OPRF alum named to Forbes 30 Under 30

OPRF alum named to Forbes 30 Under 30

As a kid, OPRF alum Neal Rothschild would grab his daily Chicago Tribune during breakfast and flip open to the sports section. With the pages spread out across the floor to have the optimal space to read, he would analyze the sports standings and statistics. Now, with more advanced data literacy skills, Rothschild is playing a key role at one of the world’s fastest growing media outlets and has been named to the prominent Forbes 30 Under 30 list for his work at news outlet Axios.
Rothschild’s first passion was baseball. Growing up, he played in the Oak Park leagues and got to witness the 2005 White Sox’s World Series Championship in middle school. “Baseball was definitely the number one love,” he says. “Oak Park is just a good hotbed for baseball talent.”
He was also interested in journalism, a profession both his parents worked in. He worked as a paperboy and freelanced for the Wednesday Journal, a local newspaper in Oak Park.

“I knew newspapers. I was familiar with them. It’s just what came as second nature,” he says.
In high school, Rothschild followed these passions by writing for the Trapeze school newspaper and playing varsity baseball for the Huskies. “Neal was always a go-getter. He showed so much initiative on the baseball field, on the school newspaper, and in class,” says Nancy Bardo, one of his former OPRF teachers. “He was one of those kids that always got his work done early and did a great job.”
On the baseball field, Rothschild is remembered for his scrappy play and fun personality. “He had a witty personality but was pretty hyper-focused,” says OPRF baseball head coach Joe Parenti. “I can see that transferring over to the workplace where he’s a really professional guy but probably a very likable team player.”
As a student at the University of Michigan, Rothschild was hesitant to pursue journalism as a career. “I was an economics major, and my plan was not to do journalism. But I did cover sports for my college newspaper at Michigan,” he says.
As a senior in college, Rothschild found an opportunity to teach in Romania, an experience that would shape his career path. “I thought I would do this for like a year and get some teaching experience and some international experience, just be able to be a young kid out of college without jumping into my professional career,” he says.
While in Romania, Rothschild’s passion for journalism showed up once again. “I had the idea to create a news digest podcast,” he says. “I thought I would make it into a startup that would become an app where you could customize stories you want.” He recorded six-minute episodes back in Oak Park, delivering important and efficient news in all areas.
Despite ending after 11 months, the podcast helped Rothschild find his path in journalism. “It gave me a really clear purpose of what I liked doing and what I spent my time thinking about. Thinking about media, how people consume it, and the evolving ways that platforms are affecting our lives and how we’re informed,” he says.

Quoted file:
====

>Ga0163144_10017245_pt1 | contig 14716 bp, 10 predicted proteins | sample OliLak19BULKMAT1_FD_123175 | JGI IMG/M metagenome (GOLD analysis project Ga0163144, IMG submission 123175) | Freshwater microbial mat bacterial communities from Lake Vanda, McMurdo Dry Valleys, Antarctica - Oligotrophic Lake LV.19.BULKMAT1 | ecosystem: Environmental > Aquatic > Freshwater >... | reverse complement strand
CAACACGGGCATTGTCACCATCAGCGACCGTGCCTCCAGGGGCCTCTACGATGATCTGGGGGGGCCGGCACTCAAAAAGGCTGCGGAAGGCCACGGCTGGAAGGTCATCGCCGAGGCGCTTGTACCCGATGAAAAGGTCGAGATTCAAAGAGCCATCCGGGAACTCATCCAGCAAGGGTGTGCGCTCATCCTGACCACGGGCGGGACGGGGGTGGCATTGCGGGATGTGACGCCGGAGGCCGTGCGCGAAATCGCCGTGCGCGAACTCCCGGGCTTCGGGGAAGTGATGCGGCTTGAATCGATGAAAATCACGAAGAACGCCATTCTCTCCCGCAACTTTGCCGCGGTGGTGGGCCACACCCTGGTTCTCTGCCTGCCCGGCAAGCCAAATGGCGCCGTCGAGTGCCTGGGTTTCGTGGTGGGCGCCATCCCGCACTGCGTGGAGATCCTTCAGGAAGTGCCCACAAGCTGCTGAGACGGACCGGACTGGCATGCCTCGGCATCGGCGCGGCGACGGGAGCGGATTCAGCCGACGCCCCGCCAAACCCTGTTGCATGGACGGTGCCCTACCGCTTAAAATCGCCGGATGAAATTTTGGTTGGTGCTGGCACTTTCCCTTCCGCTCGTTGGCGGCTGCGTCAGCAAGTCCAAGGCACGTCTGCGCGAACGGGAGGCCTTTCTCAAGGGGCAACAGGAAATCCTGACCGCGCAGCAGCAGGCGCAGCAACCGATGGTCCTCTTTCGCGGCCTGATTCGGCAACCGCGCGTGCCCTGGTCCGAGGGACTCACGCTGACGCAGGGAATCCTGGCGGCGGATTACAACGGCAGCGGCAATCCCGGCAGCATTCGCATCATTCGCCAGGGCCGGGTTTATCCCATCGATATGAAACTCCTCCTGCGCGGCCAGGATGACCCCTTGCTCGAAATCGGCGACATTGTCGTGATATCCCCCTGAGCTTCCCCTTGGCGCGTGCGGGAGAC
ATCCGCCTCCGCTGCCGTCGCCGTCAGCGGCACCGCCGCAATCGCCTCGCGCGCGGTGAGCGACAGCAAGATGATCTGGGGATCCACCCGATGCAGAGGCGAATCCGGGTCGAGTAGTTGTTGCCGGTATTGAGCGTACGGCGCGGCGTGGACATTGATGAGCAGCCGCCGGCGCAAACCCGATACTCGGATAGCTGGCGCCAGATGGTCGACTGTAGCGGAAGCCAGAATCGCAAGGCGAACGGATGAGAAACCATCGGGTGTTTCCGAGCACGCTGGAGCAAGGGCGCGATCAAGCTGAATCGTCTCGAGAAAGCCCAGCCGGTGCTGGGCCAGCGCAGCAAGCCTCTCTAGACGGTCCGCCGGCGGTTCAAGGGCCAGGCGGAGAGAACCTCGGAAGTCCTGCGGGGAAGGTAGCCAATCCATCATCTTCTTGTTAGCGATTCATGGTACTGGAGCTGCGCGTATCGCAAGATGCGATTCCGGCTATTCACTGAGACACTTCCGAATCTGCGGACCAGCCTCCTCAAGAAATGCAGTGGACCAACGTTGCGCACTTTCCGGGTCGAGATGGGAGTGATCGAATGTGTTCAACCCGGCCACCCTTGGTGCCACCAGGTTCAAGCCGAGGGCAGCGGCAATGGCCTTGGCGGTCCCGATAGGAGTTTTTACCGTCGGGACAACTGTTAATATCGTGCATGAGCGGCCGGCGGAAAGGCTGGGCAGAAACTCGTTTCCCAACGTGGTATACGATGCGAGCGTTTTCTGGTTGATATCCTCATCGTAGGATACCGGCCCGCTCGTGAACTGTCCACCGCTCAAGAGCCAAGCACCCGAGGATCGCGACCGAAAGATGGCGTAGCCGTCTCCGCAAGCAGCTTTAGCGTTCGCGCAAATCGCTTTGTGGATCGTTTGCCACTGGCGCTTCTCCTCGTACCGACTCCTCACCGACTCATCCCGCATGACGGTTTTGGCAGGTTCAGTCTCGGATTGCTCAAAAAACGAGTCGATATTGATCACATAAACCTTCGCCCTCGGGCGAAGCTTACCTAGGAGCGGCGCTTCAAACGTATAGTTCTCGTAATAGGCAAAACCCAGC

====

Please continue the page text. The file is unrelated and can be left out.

Rothschild was then able to land a job at Axios in its beginning stages as a social media manager. He was excited by Axios’s emphasis on providing news in an efficient way, similar to the way his podcast did. “They posted an article saying we want journalism to be efficient, just the facts and not making it longer than it has to be,” he says. “It felt perfect for me.”
In his position, Rothschild uses data from social media to help gauge Axios’s audience. “You get to see which topics take off to see which characters in the news really push people’s buttons, along with storylines people are ignoring,” he says. “So you really get a sense of the psychology of the country.”
Just four years since its founding, Axios has become one of the fastest growing news websites in the world, gaining a following of over 600,000 on Twitter and 400,000 on Facebook. As director of audience and growth, Rothschild is partly credited for this staggering growth.
“There is a headline that tells you all you need to know. Media companies have to be reflective and think, ‘Are we giving the best context possible?’ I think we (Axios) are doing it the right way,” he says.
Rothschild’s work at Axios was recently recognized, as he was listed as part of the Forbes 30 Under 30 list. The list includes 600 business figures under the age of 30, with 30 members in 20 different categories. According to Forbes, Rothschild helped Axios expand its audience and increase its readership by 73% in the last year.
Now living in Washington D.C., Rothschild is grateful for Oak Park and how it shaped his young adult life. “A lot of the friends I have don’t come from as interesting, diverse, and intellectually challenging of a town that Oak Park is,” he says. “I am really proud to tell people where I’m from.”

 

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